Fig. 3. The grid problem: attempting to plot rectangular spaces in the map space using coordinates in the plot space gives incorrect results.

To solve this problem, I wrote a function that interpolates points all along the edges of the rectangles in the map space (latitude and longitude) and maps them into the plot space (X and Y coordinates). The function returns a complex polygon in the plot space that can be inserted into the plot.
def draw_map_rect(lllat, lllon, urlat, urlon, m, fc='#CC0000', ec=None, a=0.25, lw=0):
    L = 10
    
    lats1 = np.linspace(lllat, urlat, L)
    lons1 = np.ones(L) * lllon
    
    lats2 = np.ones(L) * urlat
    lons2 = np.linspace(lllon, urlon, L)
    lats3 = np.flip(np.linspace(lllat, urlat, L))
    lons3 = np.ones(L) * urlon
    lats4 = np.ones(L) * lllat
    lons4 = np.flip(np.linspace(lllon, urlon, L))
    lats = np.concatenate((lats1,lats2,lats3,lats4))
    lons = np.concatenate((lons1,lons2,lons3,lons4))
    
    XX = np.stack(m(lons,lats), axis=-1)
    return Polygon(XX, edgecolor=ec, facecolor=fc, alpha=a, linewidth=lw)
Notice also that I included a few additional parameters that can be used to tweak the colors and opacity.

Fig. 4. The grid problem corrected

I replaced the Polygon(…) and add_patch(…) lines in the code above with the following:
poly = draw_map_rect(gs_lat, gs_lon, gs_lat+1, gs_lon+2, map)
ax.add_patch(poly)
The result was more like what I was shooting for.

Fig. 5. Grid squares are now correctly shaded.

Two final flourishes remain. First, to add the grid field borders and labels:
# DRAW GRID FIELD BORDERS AND LABELS
map_ctr_lon = (necorner[1]+swcorner[1])/2
for gs_lon in np.arange(np.floor((map_ctr_lon-45)/20)*20, np.ceil((map_ctr_lon+45)/20)*20, 20):
    for gs_lat in np.arange(-80, 80, 10):
        cx_lat, cx_lon = gs_lat+5., gs_lon+10.
        cx, cy = map(cx_lon, cx_lat)
        gridid = mh.to_maiden(cx_lat, cx_lon, precision=1)
        plt.text(cx, cy, gridid, ha='center', va='center', color='k', alpha=0.25, fontsize=40, fontweight='bold').set_clip_on(True)
        poly = draw_map_rect(gs_lat, gs_lon, gs_lat+10, gs_lon+20, map, fc='None', ec='#FFCC00', lw=2, a=1.)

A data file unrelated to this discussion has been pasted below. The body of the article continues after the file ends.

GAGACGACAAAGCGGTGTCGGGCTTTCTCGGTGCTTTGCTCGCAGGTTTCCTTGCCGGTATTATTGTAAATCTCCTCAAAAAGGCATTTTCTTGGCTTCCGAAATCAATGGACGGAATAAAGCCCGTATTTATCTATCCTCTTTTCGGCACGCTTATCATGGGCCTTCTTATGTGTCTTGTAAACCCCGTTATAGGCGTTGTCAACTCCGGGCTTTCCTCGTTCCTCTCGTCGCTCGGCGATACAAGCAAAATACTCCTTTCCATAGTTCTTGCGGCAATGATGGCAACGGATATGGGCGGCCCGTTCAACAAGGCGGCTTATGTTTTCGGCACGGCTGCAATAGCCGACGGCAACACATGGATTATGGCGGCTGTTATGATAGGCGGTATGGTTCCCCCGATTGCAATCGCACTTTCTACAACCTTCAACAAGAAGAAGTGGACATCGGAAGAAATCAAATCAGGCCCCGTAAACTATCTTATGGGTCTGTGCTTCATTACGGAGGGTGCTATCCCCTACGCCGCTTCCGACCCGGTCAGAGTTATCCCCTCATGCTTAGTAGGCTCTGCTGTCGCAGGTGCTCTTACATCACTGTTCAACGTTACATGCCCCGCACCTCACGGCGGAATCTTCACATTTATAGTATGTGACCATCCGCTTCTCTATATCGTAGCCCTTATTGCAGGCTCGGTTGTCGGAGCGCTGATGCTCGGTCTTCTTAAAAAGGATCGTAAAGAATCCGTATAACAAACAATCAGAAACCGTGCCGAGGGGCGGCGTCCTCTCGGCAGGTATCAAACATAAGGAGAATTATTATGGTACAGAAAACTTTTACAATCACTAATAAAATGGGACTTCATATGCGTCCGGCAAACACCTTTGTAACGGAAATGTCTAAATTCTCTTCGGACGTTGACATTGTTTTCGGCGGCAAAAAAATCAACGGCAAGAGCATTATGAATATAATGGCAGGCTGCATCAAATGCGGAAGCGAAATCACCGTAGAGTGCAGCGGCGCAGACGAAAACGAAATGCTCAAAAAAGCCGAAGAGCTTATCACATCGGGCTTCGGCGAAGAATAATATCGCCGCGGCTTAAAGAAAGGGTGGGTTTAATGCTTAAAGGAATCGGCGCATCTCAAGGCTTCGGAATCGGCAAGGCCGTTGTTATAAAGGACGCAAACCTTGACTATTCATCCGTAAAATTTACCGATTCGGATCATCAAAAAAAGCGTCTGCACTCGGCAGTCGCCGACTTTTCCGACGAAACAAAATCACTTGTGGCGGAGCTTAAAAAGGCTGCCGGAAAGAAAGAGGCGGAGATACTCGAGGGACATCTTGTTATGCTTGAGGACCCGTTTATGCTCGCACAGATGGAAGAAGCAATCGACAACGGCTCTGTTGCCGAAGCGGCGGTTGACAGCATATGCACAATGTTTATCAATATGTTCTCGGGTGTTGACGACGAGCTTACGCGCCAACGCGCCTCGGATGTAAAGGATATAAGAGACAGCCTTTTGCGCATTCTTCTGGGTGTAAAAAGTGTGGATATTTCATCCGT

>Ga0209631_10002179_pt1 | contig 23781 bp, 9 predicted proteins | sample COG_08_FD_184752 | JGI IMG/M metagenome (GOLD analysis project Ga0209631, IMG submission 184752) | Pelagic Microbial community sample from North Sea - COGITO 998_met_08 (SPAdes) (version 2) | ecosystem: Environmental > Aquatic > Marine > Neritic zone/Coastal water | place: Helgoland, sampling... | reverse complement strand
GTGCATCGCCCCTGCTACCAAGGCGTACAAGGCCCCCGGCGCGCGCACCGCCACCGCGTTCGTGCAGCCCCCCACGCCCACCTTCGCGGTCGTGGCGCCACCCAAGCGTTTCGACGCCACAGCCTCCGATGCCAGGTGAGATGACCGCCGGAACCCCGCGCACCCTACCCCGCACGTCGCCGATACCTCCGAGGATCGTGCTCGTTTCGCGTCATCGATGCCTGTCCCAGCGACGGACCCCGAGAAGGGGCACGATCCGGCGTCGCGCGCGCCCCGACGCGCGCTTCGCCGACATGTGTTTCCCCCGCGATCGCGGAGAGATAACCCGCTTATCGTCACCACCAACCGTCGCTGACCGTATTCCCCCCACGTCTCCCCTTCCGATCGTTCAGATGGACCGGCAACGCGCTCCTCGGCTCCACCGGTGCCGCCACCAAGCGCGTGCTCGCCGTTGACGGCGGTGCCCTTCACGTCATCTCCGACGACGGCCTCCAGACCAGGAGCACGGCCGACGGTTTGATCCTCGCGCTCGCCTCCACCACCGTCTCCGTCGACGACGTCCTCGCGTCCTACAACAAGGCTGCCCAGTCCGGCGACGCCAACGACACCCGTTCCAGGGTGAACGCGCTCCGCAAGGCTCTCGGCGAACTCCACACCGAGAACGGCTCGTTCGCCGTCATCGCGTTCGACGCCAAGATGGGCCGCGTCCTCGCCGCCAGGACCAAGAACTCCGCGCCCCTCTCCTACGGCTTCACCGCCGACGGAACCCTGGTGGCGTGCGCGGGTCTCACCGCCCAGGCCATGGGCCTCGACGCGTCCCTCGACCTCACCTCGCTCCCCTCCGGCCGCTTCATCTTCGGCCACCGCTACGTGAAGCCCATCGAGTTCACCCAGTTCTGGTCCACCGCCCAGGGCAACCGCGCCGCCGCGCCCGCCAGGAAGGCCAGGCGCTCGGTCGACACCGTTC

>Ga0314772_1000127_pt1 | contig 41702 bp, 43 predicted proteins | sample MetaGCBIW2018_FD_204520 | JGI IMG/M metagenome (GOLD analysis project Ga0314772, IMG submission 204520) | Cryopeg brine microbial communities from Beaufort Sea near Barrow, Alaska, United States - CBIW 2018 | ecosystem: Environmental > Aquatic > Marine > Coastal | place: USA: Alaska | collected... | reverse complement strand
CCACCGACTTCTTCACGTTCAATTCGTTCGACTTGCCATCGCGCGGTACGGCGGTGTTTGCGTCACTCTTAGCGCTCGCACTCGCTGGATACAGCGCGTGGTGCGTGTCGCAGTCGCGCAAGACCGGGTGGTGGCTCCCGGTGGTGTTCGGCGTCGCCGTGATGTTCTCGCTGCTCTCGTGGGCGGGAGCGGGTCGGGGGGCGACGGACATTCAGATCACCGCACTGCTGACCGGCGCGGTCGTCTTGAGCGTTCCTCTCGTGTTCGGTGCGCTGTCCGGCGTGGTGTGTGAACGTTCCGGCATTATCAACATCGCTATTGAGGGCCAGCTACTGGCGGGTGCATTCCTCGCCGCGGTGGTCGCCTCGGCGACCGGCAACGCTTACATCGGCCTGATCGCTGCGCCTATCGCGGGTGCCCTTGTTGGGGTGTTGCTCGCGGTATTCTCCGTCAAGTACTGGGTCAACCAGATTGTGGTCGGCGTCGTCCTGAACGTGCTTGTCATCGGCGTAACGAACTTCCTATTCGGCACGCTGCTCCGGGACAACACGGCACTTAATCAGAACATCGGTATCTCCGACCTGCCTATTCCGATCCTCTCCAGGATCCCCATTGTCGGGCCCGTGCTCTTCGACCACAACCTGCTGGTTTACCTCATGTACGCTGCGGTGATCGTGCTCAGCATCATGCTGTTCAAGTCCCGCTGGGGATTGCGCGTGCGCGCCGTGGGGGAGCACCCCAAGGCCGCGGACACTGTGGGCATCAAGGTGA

ax.add_patch(poly)
Of particular interest here is the use of the set_clip_on(True) call. Without it, those labels extending beyond the borders of the map area will still be included in the plot. Trust me, you don't want that. The result is very satisfying.

Fig. 6. Grid Fields are identified.

All that's left are the individual grid square labels. This is also pretty straightforward. I replaced my grid square loop as follows:
# PLOT GRID SQUARES
for swlat1 in np.arange(-90, 90, 10):
  for swlon1 in np.arange(-180, 180, 20):
    cx_lat1, cx_lon1 = swlat1 + 5, swlon1 + 10
    grid1 = mh.to_maiden(cx_lat1, cx_lon1, precision=1)
    for gx in range(10):
      swlon2 = swlon1 + (gx*2.)
      for gy in range(10):
        swlat2 = swlat1 + gy
        grid2 = '{}{}'.format(gx, gy)
        gridid = '{}{}'.format(grid1, grid2)
        if np.count_nonzero(qso_df['GRIDSQUARE']==gridid) > 0:
          poly = draw_map_rect(swlat2, swlon2, swlat2+1., swlon2+2., map)
          ax.add_patch(poly)
        cx, cy = map(swlon2+1., swlat2+0.5)
        plt.text(cx, cy, grid2, ha='center', va='center', color='black', fontsize=4).set_clip_on(True)

Fig. 7. Mostly complete map. The colors and map boundaries need a little tweaking.

All the includes needed for the code above are here:
import adif_io
import maidenhead as mh
import matplotlib.pyplot as plt
import numpy as np
import pandas as pd
from matplotlib.patches import Polygon
from mpl_toolkits.basemap import Basemap